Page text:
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What's going on with me?

post #1 of 12
Thread Starter 
I'm a new SAHM transitioning from having had a very ambitious career. I have a 9 month old. The other day I caught myself doing something entirely uncharacteristic of me -- watching TV, and "desiring" to sit in front of the TV like a junkie. Just so you know about me and TV, I had NOT had a TV my entire adult life (more than a decade), and I have never wanted it or wished I had it. We've had this TV for the last 2-3 years and I never touched it. Why am I interested in vegetating in front of a TV now? I suspect that I'm just really bored (not the "have nothing to do" kind of bored. In fact life is pretty busy for me. But the other kind of "bored" if you know what I mean). Does this ever happen to you? What do you think is going on? And what do you do about it?

A sub question is, what do you do (and how) to keep yourself engaged, interested, excited, stimulated, while having your hands full with the baby & the household....? Could that just be what I'm lacking...?

When I think of the me before marriage & baby (which was only 2 years ago), it was young, full of energy, exciting, interesting and interested in everything, ambitious, had goals and things to look forward to, not to mention the being attractive & feeling good about myself part. Honestly I used to look at myself and think "I'm a good catch!" And now, I'm thinking, "if I wasn't already married, I don't know who'd find me interesting".... In comparison, I seem to be at the exact opposite end of the spectrum (and to be so different I'm even "enjoying" being a boring couch potato!). Why is all this? Is that common? What do you do to feel like "yourself" again? (your young, energetic, exciting & interesting self)
post #2 of 12
I went through that phase, too, and got over it quickly when DD seemed to start watching the TV with me and that was when it was turned off. I think that, for me, the point of the TV was to have an adult voice in the room with me since DD didn't talk yet and I was only hearing my own voice all day. I also started getting out of the house more with her at about 10 months old and joined some moms groups and started taking her to parks, etc. to have adults in my life from 8-5.

But you bring up the issue of being engaged, stimulated, etc. That is a big thing with me. I've found in the past 19 months of being a SAHM that I get depressed if I don't have medium-term goals in my life. Being a SAHM is all about short-term goals (do the dishes) and long-term goals (raise a great kid) and doesn't have enough medium-term goals. I think this is why some moms obsess about things like kids learning to walk and talk, since they are medium-term goals (although we kid ourselves that we have that much to do with it).

Anyhow, I find that reading a long book, working on a sewing project or other creative outlets are absolutely necessary. It needs to be something you enjoy, something that you did pre-baby ideally and something that takes about 5-14 days to complete. Do it during nap time instead of watching TV and see if that helps, it did me.
post #3 of 12
I wish I had some words of wisdom for you. Giving up my job to be a SAHM sounded perfect until I actually did it. I really felt like I lost my spark for a while. And yes I wanted to veg out in front of the computer or TV just to escape the feeling of being spark-less. It was a hard transition but now that I have my groove back I wouldn't do it any other way. Hugs to you-- I know you will get some kind words of advice here, or at least a little BTDT reassurance.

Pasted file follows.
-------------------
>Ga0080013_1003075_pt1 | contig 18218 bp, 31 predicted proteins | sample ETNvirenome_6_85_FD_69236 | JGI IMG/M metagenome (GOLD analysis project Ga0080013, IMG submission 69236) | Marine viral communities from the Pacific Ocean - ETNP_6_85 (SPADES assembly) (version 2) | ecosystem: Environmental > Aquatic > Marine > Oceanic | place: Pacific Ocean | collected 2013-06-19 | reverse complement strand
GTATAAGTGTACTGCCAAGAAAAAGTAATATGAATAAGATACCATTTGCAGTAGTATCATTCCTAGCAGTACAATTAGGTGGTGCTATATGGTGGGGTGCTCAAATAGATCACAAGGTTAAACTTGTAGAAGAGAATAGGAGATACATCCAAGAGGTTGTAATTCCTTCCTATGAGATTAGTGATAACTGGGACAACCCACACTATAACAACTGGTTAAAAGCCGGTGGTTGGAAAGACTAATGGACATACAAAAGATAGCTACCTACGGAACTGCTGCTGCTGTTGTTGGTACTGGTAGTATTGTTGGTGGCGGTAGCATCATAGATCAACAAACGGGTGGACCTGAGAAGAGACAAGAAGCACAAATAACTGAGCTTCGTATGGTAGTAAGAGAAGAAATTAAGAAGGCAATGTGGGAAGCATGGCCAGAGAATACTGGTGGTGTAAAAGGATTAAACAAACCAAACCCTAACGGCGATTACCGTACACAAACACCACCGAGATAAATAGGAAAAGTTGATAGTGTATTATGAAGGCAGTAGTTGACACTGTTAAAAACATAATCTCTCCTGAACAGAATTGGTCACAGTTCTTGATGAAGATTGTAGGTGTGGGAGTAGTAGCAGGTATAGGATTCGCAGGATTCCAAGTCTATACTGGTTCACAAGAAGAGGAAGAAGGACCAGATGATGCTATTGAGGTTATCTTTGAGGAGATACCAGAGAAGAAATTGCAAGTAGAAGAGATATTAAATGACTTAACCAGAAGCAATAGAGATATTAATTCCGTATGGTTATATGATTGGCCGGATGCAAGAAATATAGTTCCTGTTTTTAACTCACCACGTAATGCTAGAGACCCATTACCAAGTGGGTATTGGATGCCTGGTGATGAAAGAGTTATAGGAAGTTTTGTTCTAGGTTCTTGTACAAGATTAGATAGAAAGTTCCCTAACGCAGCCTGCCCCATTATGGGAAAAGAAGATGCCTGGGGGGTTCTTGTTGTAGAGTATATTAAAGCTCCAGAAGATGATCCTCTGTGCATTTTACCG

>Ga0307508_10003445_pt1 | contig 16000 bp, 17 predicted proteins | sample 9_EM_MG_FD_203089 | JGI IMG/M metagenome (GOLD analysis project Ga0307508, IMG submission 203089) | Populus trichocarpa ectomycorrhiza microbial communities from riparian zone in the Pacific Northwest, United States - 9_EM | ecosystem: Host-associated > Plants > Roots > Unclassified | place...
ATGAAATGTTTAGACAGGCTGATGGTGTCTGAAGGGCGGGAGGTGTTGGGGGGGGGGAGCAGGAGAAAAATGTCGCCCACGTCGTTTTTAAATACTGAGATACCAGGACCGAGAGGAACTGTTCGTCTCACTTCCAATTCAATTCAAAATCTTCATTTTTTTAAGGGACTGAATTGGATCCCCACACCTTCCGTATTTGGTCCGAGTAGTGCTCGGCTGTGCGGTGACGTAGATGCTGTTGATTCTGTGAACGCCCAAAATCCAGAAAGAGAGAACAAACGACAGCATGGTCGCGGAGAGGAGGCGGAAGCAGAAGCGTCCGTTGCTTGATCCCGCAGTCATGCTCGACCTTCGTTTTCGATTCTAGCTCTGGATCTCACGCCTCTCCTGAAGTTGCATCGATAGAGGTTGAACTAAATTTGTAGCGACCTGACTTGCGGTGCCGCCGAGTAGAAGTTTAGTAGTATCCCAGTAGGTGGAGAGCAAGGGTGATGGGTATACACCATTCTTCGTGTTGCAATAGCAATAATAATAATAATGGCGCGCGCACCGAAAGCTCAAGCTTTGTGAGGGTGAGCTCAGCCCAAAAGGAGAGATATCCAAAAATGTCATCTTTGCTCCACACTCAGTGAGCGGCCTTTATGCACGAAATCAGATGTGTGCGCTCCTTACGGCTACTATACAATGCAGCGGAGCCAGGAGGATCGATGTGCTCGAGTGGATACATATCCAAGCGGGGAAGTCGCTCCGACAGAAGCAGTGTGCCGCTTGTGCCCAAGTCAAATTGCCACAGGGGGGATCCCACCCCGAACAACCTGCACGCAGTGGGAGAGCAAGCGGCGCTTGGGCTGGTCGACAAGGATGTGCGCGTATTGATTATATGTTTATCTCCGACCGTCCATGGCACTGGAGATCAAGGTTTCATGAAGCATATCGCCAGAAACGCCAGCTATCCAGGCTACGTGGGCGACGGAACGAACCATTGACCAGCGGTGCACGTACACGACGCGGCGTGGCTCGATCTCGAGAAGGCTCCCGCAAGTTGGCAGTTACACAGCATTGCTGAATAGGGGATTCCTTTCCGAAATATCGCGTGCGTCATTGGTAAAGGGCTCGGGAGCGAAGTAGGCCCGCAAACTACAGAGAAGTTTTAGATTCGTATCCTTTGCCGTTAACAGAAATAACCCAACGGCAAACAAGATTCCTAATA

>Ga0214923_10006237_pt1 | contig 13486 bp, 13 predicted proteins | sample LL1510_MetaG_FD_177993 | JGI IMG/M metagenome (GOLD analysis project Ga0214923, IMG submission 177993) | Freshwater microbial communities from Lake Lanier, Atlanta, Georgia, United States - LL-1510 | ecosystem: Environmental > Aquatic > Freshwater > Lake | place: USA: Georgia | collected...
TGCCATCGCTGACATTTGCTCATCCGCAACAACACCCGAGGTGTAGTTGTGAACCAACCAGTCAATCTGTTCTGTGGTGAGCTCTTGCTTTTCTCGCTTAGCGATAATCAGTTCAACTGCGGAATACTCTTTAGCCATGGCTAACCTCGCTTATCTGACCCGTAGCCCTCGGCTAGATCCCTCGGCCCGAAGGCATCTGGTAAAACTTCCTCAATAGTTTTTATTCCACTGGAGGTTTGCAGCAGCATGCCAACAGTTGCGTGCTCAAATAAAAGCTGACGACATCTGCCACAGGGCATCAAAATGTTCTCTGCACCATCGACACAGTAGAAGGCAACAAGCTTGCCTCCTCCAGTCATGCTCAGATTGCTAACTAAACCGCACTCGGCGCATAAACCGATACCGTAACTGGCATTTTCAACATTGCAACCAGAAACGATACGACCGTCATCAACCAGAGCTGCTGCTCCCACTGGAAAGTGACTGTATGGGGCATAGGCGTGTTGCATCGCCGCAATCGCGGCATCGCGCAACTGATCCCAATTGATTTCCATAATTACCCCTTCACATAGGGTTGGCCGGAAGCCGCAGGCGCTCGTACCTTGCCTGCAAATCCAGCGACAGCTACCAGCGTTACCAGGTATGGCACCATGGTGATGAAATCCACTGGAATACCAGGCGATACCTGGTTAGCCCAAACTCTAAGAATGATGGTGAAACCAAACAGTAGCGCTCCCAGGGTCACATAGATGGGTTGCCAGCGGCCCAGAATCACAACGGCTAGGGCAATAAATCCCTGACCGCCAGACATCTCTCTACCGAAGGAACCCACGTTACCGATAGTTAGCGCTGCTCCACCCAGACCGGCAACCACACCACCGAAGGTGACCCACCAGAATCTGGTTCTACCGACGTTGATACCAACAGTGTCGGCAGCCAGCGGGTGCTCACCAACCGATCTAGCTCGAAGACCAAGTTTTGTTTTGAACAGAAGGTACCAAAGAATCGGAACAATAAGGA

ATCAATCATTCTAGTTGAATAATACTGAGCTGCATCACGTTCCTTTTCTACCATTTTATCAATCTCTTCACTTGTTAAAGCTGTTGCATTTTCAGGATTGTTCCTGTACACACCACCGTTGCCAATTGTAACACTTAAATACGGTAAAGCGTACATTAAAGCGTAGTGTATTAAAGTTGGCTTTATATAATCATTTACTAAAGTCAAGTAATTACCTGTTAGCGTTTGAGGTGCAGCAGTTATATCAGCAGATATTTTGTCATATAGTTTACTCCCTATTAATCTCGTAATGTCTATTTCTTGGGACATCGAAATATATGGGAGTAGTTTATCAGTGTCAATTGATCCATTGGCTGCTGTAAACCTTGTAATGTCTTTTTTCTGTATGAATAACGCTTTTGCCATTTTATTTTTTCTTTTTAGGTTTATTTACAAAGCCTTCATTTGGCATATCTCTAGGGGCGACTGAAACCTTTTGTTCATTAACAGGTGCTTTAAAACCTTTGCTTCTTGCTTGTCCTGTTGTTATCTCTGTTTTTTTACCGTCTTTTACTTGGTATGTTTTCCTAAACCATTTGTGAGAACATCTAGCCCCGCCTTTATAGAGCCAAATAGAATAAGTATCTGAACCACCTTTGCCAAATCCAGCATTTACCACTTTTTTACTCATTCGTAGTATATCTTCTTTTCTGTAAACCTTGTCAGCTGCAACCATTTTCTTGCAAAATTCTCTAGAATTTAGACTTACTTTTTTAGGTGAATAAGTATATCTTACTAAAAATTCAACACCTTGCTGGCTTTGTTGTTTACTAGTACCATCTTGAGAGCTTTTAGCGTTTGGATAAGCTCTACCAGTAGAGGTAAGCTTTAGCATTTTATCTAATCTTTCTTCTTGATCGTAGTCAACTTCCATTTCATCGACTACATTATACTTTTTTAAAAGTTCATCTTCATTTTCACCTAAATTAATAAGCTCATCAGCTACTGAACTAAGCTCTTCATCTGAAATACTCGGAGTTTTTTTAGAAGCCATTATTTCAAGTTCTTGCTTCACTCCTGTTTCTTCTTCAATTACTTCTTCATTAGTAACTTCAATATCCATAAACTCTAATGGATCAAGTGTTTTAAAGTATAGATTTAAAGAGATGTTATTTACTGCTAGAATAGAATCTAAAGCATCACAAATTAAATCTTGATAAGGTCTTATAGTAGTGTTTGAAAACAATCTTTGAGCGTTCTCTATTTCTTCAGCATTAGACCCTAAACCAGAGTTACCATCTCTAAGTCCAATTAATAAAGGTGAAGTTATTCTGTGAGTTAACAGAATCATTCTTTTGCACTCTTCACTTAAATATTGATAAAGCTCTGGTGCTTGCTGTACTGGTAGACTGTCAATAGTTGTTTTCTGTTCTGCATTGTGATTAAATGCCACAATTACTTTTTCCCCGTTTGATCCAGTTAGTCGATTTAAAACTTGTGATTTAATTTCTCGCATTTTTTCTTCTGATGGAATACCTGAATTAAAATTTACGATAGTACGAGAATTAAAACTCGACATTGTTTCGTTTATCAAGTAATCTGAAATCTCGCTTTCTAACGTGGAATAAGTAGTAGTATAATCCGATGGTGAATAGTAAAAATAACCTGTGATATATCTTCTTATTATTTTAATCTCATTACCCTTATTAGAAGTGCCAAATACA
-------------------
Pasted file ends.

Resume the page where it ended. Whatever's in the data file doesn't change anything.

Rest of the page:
post #4 of 12
Originally Posted by lyra1977 View Post
I've found in the past 19 months of being a SAHM that I get depressed if I don't have medium-term goals in my life. Being a SAHM is all about short-term goals (do the dishes) and long-term goals (raise a great kid) and doesn't have enough medium-term goals. I think this is why some moms obsess about things like kids learning to walk and talk, since they are medium-term goals (although we kid ourselves that we have that much to do with it).
I also wanted to add that I never really thought about it like that before but it really rings true.
post #5 of 12
Yeah, we don't have the TV on during the day, but when I SAHM'd and DD got a bit older (probably a little over a year) I had some good little personal goals, like working on my novels (which is HARD when you can only do it when she sleeps and she sleeps attached to your boob) or learning new skills like cooking, sewing. Sometimes just having a list of REALLY good books made all the difference.

Getting out was also key for me. I found some awesome AP playgroups and started one from a crunchy new mom's group I was in. The park and hanging with other mamas every other day or so made me feel much more fulfilled. We could talk about anything, not just babies, but we were all coming from a similar place, which helped it not be exhausting

Starting every day with a good walk and yoga also helped.

I also wouldn't feel too bad about wanting to veg out. Sometimes we all have down points in energy. Maybe your brain is working on something and just wanted take the day off. I think a brain vacation every once in a while is fine Right now I'm finishing up a year back at teaching and by the end of the day I am SPENT. I have no patience, energy, or spark left (I'm also prego). I'm trying to be gentle with myself and allow myself to sort of lay fallow mentally a bit. I know once summer comes I'll be ready to dive into things with my full attention and vigor.
post #6 of 12